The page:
In pictures: Lebanon astrophotographers escape to the stars
As night falls over this quiet mountain lane outside Aaquora in Lebanon’s Byblos district, six Lebanese friends with a passion for astrophotography head up in search of dark skies and distant secrets of the cosmos. Every new moon they take their cameras and telescopes into the mountains, for a break from the daily grind of living in crisis-struck Lebanon. “It’s basically a pact. So it’s unbreakable. Everybody has to be there, no excuses whatsoever,” Assaad Tadros, 35 says. (MEE/Elizabeth Fitt)
They found each other, thanks to social media, around three years ago. “Before that we were scattered,” Tadros says. “We didn’t know that other people shared our passion for astronomy and astrophotography in Lebanon.” Group member Maroun Mahfoud's photo of the Andromeda Galaxy (top image) was shot from his roof top last year.
Self-taught and like-minded, they formed the group to share experience, support each other and plan field trips – quickly shifting from astro-buddies to close friends. In this image Tadros and fellow photographer and financial analyst Daniel Caracache, 38, contemplate the heavens beyond their telescopes together. (MEE/Elizabeth Fitt)
“Heading to the mountains is an escape for all of us,” says Caracache, who shot this photo of the Running Man and Orion Nebulae, also known as Messier 42, 1344 light years from earth. “When we’re up there, it’s all about astrophotography…it’s just us and the skies. Complete and total disconnection.
"Especially nowadays with all the mess and the frustration at what’s happening - it’s much needed,” he adds. (Daniel Caracache)
Members of the group lost multiple friends to the Beirut blast just over two weeks previously. The explosion, pictured above, killed 200, injured almost 7000 and displaced around 300,000 people when improperly stored ammonium nitrate exploded with a shockwave that ripped through over 40,000 of the capital’s buildings.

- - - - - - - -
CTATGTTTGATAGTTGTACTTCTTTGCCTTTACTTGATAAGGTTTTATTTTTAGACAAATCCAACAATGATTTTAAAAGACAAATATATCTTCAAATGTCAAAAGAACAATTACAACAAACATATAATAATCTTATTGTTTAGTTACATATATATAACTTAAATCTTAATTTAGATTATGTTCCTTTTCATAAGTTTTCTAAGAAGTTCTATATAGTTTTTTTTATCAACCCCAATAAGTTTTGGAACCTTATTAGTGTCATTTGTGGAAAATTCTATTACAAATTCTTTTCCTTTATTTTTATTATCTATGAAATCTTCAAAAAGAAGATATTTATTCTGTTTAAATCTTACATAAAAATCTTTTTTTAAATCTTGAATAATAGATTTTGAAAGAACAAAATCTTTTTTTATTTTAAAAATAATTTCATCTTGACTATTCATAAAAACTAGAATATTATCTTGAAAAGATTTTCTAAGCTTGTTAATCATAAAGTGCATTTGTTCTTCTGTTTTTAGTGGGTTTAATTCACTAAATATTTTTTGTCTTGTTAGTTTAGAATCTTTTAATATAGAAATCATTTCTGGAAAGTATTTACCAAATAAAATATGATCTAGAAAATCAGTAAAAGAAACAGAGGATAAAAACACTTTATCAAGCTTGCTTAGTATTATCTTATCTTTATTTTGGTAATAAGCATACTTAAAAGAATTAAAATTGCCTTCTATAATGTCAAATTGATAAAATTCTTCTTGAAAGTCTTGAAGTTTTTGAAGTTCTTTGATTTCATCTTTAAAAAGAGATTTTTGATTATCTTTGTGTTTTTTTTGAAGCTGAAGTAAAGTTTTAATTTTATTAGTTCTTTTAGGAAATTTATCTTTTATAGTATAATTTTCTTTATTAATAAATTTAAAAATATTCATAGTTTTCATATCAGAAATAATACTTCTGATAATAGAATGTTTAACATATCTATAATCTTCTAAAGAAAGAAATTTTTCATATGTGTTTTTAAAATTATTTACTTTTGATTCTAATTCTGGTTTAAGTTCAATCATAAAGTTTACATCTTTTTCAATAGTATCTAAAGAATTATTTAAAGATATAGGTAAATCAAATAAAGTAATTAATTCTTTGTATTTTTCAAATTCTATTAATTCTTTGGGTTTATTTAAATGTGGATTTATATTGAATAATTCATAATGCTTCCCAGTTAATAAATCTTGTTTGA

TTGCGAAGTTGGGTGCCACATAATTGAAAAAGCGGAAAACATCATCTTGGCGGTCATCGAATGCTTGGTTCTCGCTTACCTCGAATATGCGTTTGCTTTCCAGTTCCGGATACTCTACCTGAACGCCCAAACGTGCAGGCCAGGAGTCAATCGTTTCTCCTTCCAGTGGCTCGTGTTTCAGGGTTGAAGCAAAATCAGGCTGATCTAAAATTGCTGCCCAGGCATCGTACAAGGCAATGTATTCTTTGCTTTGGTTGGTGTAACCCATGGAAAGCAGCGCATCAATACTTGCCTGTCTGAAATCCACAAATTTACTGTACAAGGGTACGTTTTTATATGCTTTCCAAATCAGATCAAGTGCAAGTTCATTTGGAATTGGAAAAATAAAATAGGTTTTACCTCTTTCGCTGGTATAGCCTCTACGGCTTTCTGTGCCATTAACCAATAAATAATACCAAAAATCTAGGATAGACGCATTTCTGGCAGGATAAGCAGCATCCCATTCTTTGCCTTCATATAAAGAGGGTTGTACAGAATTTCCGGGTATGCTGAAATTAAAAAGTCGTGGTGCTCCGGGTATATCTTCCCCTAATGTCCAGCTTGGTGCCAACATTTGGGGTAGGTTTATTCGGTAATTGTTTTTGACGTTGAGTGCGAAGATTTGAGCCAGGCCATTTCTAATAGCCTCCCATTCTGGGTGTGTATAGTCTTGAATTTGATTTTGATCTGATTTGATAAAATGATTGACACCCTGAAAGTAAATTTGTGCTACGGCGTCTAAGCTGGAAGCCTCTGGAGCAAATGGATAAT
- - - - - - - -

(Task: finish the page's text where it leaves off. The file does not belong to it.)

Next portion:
Thought to be the third largest non-nuclear explosion in history, it was just the latest in a long line of what the astrophotographers sanguinely refer to as “frustrations”. (MEE/Elizabeth Fitt)
For Tadros, astrophotography is a way to experience astronomy, space and the universe: “It teaches you to be humble and get to know how insignificantly tiny you are,” Tadros. “That kind of helps when you live in a country like Lebanon.”
After they’ve made sure all their gear is set up and working well, the astro crew usually hang out, have a drink and discuss astronomy. “Sometimes it goes deeper,” he says. “We start discussing more philosophical ideas about existence and god and stuff like that – so it’s pretty much like a sort of nourishment for the soul.” (MEE/Elizabeth Fitt)
A dashboard of complex looking graphs and stats track across his laptop screen as his telescope locks on to the Pleiades star cluster, channelling ancient photons - the basic units of all light - through his camera to build an image from the distant past.
“The deeper you look, the more you’re looking into the past,” says Tadros, who shot the Pleiades, or Seven Sisters star cluster, pictured above. “It’s so peaceful, the serenity, the tranquillity. Just looking at the stars and wondering - getting away from the noise and troubles and problems and everything.” (Aassad Tadros)
For cyber security expert and three times achiever of NASA’s Astronomy Picture of the Day (APOD), Maroun Habib, 34, it’s “just like any other hobby, we do it to enjoy it”, as he sets up his equipment in preparation for a night’s shooting.